To fall into the clutches of the Soviet Union’s system of arrest, imprisonment and torture was infamously easy for Americans who entered the nation from the 1930s to the 1950s. To get out was well-nigh impossible—short of death—and little help was to be found from U.S. authorities.
In The Forsaken: An American Tragedy in Stalin’s Russia (Penguin Press), Tim Tzouliadis, a documen tary filmmaker born in Greece but educated and living in Britain, has written a book to raise the ire of decent people everywhere. The out rages and horrors recounted in the book, buttressed by bristling docu mentation, overcome any shortcom ings of its workmanlike writing style.
The author begins his story with Americans who were lured to the U.S.S.R. during the Great Depression, either through a desire for promised jobs in the so-called “workers’ para dise” or through ideological commitment to communism, or both. In the 1930s thousands of men, women and chil dren left the joblessness of the United States for offers of work in Joseph Stalin’s Russia.
Some went on their own; some through the auspices of Amtorg, the Soviet trade agency. But the jobs and the hope of better lives quickly proved fleeting, and when Americans sought to return to their native land, they discovered there was no way out. The Soviets routinely classified them as Soviet citizens, no matter what their passport status might say. They were labeled spies, traitors, anything: It didn’t seem to matter to Stalin’s minions. They did with their captives exactly what they—or rather Stalin—wanted.
What the dictator ultimately wanted is hard to say, other than personal safety and slave labor. He ordered the executions of hundreds of thousands of peo ple, and then the executions of the exe cutioners.
The captured Americans were sucked down the rabbit hole of this dystopian Wonderland. American citizens rarely got out alive. The great majority ended up in labor-camp prisons seemingly run by, not for, the criminally insane.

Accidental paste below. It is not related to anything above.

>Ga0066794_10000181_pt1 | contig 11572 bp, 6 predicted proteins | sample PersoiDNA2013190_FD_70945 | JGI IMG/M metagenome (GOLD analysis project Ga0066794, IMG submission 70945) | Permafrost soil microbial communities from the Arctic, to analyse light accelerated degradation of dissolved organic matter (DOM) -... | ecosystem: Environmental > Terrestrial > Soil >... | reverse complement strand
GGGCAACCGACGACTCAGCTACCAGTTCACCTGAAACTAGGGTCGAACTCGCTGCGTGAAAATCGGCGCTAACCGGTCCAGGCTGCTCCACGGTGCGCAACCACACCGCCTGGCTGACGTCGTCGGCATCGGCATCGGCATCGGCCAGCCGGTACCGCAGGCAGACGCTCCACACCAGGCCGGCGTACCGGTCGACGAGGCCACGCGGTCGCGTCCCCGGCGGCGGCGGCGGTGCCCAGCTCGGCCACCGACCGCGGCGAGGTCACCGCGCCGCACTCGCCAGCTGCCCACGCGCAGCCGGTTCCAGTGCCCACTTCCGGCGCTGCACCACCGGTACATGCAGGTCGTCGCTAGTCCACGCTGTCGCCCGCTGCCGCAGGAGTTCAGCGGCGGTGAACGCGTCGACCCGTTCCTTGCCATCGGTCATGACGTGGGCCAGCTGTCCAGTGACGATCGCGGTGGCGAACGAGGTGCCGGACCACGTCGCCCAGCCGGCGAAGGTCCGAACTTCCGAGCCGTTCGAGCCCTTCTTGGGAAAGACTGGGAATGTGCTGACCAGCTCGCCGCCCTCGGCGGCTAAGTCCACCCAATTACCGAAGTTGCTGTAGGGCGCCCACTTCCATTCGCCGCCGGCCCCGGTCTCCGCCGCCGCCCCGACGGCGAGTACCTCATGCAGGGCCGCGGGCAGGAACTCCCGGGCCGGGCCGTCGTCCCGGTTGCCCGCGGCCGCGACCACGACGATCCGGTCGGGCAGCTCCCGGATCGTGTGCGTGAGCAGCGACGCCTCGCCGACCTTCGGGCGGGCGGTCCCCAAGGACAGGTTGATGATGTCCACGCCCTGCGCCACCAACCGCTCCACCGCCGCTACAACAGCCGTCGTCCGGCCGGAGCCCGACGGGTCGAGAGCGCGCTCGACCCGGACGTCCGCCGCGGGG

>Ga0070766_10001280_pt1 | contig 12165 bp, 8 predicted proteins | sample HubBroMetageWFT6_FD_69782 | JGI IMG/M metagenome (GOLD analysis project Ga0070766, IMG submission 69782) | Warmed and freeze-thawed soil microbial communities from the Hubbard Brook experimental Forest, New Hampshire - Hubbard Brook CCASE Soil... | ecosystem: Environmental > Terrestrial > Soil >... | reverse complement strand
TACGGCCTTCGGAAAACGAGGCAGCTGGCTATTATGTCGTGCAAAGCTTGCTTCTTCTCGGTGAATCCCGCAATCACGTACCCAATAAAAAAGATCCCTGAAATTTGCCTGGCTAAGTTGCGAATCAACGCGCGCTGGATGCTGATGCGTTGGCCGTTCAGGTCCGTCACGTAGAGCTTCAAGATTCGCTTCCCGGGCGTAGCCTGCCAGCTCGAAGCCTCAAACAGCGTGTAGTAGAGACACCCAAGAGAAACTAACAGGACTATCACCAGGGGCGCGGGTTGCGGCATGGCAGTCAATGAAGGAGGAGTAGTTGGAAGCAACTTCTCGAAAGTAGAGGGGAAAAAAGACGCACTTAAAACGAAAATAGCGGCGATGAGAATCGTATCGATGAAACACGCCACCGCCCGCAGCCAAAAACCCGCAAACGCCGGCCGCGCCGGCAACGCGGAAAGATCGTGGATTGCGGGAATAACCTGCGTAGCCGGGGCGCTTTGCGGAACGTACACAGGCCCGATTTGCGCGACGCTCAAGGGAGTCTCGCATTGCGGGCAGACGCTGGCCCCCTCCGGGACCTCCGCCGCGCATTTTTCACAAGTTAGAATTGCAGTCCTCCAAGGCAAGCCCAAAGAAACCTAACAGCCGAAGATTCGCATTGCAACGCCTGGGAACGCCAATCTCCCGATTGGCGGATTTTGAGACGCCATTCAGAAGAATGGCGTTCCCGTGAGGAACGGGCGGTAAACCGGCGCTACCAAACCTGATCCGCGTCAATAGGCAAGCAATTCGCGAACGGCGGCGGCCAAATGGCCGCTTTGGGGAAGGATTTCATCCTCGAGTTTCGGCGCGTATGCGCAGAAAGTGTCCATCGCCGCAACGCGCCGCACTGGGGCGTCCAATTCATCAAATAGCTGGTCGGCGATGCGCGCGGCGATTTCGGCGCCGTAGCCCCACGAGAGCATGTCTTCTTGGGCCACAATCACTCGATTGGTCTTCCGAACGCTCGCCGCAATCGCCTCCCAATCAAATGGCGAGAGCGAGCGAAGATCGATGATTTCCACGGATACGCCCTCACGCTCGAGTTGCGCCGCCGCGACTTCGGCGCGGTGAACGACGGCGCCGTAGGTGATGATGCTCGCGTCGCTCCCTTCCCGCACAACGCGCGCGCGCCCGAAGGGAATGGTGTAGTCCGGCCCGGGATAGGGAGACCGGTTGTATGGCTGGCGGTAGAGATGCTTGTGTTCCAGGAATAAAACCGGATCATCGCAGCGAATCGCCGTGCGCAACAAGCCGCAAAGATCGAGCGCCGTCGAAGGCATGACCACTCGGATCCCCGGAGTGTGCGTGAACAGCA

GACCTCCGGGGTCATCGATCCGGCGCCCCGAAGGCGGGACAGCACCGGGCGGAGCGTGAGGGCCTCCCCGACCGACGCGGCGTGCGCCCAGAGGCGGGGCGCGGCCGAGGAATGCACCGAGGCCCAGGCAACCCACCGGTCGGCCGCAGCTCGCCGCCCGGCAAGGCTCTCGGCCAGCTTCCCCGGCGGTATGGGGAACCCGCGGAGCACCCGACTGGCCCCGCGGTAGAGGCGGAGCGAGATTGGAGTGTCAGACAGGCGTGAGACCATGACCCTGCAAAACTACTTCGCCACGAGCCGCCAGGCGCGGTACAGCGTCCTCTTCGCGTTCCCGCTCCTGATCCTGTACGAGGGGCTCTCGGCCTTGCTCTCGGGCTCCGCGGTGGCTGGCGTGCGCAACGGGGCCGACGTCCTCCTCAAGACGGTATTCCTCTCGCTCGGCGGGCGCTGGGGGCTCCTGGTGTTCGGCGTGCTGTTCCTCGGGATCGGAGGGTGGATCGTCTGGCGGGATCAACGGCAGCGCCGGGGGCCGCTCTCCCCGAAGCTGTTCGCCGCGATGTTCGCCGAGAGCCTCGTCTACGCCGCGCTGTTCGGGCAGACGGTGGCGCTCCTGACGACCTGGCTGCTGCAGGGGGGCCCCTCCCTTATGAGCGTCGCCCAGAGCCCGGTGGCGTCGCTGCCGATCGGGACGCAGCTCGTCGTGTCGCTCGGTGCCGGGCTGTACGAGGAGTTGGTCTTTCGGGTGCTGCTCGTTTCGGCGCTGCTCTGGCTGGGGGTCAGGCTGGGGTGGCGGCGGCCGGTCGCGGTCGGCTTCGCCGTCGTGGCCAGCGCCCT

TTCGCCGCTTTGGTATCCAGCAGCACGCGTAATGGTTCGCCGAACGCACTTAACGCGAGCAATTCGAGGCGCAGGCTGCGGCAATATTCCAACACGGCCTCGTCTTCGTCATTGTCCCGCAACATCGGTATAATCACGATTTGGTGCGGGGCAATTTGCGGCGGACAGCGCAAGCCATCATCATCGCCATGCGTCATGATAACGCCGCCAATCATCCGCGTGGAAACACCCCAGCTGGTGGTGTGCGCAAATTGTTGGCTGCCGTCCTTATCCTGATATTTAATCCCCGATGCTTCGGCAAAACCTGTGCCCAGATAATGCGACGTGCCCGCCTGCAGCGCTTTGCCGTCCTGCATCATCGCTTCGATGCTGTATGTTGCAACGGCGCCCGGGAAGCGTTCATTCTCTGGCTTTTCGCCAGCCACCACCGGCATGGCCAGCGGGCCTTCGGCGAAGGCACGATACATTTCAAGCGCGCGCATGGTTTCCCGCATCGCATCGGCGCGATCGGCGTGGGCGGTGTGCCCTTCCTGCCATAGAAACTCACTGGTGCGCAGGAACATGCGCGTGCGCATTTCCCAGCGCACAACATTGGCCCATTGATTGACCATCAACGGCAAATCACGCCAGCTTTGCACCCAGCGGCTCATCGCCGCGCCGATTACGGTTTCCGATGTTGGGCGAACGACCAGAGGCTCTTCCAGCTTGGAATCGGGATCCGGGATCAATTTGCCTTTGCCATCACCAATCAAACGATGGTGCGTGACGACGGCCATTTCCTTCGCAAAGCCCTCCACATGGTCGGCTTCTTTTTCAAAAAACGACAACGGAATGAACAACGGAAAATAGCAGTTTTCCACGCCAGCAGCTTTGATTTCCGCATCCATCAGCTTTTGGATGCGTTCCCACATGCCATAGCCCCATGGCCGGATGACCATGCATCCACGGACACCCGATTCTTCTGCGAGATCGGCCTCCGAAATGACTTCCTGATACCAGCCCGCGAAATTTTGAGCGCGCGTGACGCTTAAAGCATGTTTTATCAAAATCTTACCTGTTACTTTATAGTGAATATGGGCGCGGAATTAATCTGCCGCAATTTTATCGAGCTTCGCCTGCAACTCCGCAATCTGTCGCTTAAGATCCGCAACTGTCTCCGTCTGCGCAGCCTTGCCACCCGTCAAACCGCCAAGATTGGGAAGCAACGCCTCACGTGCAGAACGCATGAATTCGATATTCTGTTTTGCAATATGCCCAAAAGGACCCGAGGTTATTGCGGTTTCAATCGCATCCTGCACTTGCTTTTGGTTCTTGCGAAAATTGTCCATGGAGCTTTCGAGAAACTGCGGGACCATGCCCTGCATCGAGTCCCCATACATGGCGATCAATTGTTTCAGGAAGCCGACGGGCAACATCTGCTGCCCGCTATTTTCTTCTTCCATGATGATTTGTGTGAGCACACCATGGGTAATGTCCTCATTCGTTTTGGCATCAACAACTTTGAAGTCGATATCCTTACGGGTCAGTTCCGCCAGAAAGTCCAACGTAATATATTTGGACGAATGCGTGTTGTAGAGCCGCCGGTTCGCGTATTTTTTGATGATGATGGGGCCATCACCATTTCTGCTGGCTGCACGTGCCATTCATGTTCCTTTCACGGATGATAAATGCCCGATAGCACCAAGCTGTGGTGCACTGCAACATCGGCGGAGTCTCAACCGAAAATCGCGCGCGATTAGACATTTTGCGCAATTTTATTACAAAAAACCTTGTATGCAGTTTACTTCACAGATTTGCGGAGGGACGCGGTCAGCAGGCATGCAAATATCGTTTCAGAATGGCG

Eventually they landed in the notori ous Gulag. They were beaten, tor tured, worked and starved to death— when not killed outright, most often by a bullet to the back of the head. Nor did it end with the Depression emigrants. Tzouliadis refers to three generations of American prisoners.
During World War II American ser vicemen—allies, of course, of the U.S.S.R.—unlucky enough to fall into Soviet hands seldom got free. A simi lar fate befell Americans “caught” by various means in the late 1940s and early 1950s.
Nor was it limited to Americans; among the millions in the Gulag were representatives of nearly every nation on Earth. It was madly non-ideological; Stalin imprisoned Spanish soldiers from Franco’s fascist forces alongside Spanish communists who had fled to Russia during the Spanish civil war. “The individual,” Tzouliadis says, “[was] meaningless beneath the towering ubiquity of the Great Leader.”
Tzouliadis casts a wide net so as to demonstrate the enor mity of the Stalinist deceit and brutality. Fellow travelers to the Soviet Union at that time, such as singer-performer Paul Robeson and New York Times reporter Walter Duranty, who either chose not to see the cruelty or were taken in by the propaganda, are representative of the general indifference to the captives’ fate. But Tzouliadis’ emphasis is on everyday Americans— and on the virtual abandonment by their government.
Again and again he shows how diplomats in Moscow and bureaucrats in Washington declined to put forth much effort toward rescuing their countrymen.
Tzouliadis is critical, if not outright contemptuous, of such figures as U.S. Ambassador Joseph Davies and renowned diplomat George F. Kennan for what he consid ers their supine attitude toward Stalin and self-serving jus tifications for not offering help. The snatching of Americans mostly came to an end with the ascendance of Nikita Khrushchev. However, the captiv ity of those already ensnared did not—until the “Evil Empire” itself collapsed.
A few managed to get out after decades of barbarous punishment. Tzouliadis focuses particularly on two: Thomas Sgovio and Victor Herman, whose stories illustrate the courage and stamina—and luck—that were required to withstand such inhumanity.
The death toll of the Soviet system defies accurate meas urement; the estimates of some respected scholars approach 20 million, with most of the victims being the U.S.S.R.’s own citizens. Revolutionary claptrap aside, the Soviets had simply ramped up the tsarist security appara tus built on secrecy, xenophobia and paranoia. And that, as we see from observing the Russia of Vladimir Putin, has scarcely faded away.